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German Tanks of WWII (Enthusiast Color) Paperback – 30 Mar 2000

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Product details

  • Paperback: 96 pages
  • Publisher: Motorbooks International (30 Mar. 2000)
  • Language: English
  • ISBN-10: 0760306710
  • ISBN-13: 978-0760306710
  • Product Dimensions: 20.3 x 1 x 25.4 cm
  • Average Customer Review: 4.0 out of 5 stars  See all reviews (4 customer reviews)
  • Amazon Bestsellers Rank: 713,747 in Books (See Top 100 in Books)

More About the Author

Michael Green is a freelance writer, researcher, and photographer. He specializes in military subjects and has authored and coauthored over 90 books. In addition, Michael Green has written numerous articles for a variety of national and international military-related magazines. Mr. Green is a lifetime member of the Marine Corps Tanker's Association and a tour guide at the Military Vehicle Technology Foundation.

Product Description

German Tanks of WWII The story of German tank evolution, firsthand accounts of savage tank battles, and detailed armor and armament specifications combine with rare period color photography to reveal the stories behind Germany's light armored support vehicles, Panzer tanks, and the behemoth Tiger tanks. 80 color illustrations. Full description

Inside This Book

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First Sentence
In the late 1920s, the German army decided that the optimal choice for their future armored force was a medium tank (15 to 20 tons) with a five-man crew. Read the first page
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26 of 27 people found the following review helpful By A Customer on 17 Oct. 2000
Format: Paperback
As the title suggests this book is packed with good quality colour photographs. The text describes the history of the tanks, their performance and features. Most of the popular tanks are covered and some support vehicles are illustrated as well. Almost all of the photographs are taken of specimens in museums and private collections in America and Europe. Although many vehicles are beautifully restored, some are crudely painted, so modellers and historians may be better to look elsewhere for accurate colour scheme refrences. Fortunately the author does comment if the vehicle in a photograph has an inaccurate colour scheme. Since I purchased the book, I cant resist browsing through it frequently.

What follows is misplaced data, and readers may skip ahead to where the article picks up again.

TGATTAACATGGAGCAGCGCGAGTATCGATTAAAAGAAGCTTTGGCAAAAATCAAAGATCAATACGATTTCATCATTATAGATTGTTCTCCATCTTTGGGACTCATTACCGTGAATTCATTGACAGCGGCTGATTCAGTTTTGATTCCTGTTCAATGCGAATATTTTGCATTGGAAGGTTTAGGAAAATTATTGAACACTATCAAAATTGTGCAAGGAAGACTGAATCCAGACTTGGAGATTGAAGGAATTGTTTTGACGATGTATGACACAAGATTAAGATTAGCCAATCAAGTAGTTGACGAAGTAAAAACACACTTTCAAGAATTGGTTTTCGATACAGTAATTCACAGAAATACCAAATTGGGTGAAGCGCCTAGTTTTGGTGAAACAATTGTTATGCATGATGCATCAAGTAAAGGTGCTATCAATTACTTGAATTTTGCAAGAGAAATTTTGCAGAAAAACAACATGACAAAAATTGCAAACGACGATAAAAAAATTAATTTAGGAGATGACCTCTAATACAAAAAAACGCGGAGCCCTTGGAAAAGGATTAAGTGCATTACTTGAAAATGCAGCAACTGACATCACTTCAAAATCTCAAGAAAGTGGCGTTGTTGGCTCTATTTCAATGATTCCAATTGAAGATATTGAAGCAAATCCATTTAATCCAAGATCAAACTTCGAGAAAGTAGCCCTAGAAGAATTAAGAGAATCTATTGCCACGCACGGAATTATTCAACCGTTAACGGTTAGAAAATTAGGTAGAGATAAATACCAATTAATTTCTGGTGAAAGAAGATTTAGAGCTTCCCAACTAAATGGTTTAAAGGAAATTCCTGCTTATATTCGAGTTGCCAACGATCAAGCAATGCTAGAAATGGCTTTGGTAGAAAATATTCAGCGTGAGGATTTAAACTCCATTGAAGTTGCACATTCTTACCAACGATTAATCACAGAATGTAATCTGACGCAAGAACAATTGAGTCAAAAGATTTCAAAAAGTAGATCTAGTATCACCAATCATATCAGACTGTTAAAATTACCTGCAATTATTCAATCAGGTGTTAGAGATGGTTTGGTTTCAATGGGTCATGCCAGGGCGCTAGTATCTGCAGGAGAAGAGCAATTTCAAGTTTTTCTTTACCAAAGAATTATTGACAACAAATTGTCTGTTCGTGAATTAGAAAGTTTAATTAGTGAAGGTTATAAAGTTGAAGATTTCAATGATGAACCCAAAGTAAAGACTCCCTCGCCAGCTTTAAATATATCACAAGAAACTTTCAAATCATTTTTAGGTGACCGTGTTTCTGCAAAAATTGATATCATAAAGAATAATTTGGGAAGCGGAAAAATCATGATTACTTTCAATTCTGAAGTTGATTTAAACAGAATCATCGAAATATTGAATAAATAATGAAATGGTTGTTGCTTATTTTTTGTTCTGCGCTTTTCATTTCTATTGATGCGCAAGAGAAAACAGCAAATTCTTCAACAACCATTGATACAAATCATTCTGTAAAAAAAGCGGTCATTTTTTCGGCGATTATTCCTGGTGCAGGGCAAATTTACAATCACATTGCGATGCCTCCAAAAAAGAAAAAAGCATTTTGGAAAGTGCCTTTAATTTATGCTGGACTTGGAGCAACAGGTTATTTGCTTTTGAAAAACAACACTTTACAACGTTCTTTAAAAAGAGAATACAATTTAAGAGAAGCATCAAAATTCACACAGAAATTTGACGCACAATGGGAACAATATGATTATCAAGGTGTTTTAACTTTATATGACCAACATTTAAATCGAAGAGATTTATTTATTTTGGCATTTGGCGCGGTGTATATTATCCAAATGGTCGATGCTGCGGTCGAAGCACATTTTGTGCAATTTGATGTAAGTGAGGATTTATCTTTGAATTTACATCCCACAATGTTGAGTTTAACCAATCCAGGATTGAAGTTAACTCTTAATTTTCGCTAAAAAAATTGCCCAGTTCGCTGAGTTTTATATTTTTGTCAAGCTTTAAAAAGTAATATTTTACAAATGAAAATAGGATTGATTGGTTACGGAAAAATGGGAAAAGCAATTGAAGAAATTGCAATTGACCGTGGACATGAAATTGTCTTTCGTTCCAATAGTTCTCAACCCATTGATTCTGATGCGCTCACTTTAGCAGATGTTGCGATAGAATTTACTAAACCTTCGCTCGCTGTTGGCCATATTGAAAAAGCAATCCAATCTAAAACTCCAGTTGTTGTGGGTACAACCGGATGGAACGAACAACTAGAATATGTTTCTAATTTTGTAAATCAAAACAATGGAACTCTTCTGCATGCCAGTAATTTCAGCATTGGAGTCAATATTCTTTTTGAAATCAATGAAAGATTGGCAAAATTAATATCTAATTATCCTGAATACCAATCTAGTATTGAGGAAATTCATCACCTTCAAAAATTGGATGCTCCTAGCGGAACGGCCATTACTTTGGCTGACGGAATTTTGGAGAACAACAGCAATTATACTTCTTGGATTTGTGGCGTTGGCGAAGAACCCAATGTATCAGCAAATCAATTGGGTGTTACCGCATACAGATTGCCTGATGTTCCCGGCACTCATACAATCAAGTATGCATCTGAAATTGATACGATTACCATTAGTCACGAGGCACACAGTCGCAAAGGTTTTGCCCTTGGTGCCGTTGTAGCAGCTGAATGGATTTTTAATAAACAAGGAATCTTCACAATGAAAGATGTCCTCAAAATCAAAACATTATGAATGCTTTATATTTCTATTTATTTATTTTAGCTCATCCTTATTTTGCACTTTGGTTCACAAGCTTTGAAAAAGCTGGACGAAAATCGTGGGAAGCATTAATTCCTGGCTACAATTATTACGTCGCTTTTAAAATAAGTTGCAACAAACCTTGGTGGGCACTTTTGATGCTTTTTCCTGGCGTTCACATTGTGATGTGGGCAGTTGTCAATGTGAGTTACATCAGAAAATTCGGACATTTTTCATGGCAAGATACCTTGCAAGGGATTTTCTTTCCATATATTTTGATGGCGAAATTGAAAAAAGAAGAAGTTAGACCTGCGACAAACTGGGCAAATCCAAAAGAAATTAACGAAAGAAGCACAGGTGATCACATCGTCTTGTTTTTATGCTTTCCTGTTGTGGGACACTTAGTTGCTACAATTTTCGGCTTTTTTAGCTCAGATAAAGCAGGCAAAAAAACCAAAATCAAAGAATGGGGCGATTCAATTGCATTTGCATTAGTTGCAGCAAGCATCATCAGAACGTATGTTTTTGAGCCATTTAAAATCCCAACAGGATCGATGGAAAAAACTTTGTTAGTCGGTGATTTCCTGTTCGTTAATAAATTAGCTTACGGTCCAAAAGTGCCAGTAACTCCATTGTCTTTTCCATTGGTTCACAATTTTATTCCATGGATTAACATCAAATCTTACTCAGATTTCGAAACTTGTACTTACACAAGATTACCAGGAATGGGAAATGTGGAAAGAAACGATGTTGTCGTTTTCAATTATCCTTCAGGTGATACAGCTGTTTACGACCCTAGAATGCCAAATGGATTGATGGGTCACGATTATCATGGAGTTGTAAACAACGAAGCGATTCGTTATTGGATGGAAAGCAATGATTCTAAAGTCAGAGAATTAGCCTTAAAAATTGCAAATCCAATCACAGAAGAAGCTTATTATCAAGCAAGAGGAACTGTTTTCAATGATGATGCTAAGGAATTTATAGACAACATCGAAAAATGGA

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Format: Paperback Verified Purchase
Fantastic colour photographs of all the main German tanks from WW2 (and some armoured vehicles). Most come from restorations, but where the repainted colour is disputed it is noted in the text (the worst offenders seem to be American museums). There are brief histories of each type, but don't expect an in-depth study of German armour - it's the pictures that make this book worth the money. Great for armour modellers and better than umpteen black and white photos of the same left rear mudguard.
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By Elgar on 26 Mar. 2013
Format: Paperback Verified Purchase
A very useful reference book for tank enthusists and modellers. Includes photographs of many types of tank and tank support vehicles, mostly restored museum or collctors' vehicles, together with decriptions of colour schemes, comouflage, etc.
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By Sinbad on 1 Jan. 2014
Format: Paperback Verified Purchase
For the scale modeller, a good buy with plenty of modern colour photos as painting guidelines. The contemporary postwar photos are very helpful as well.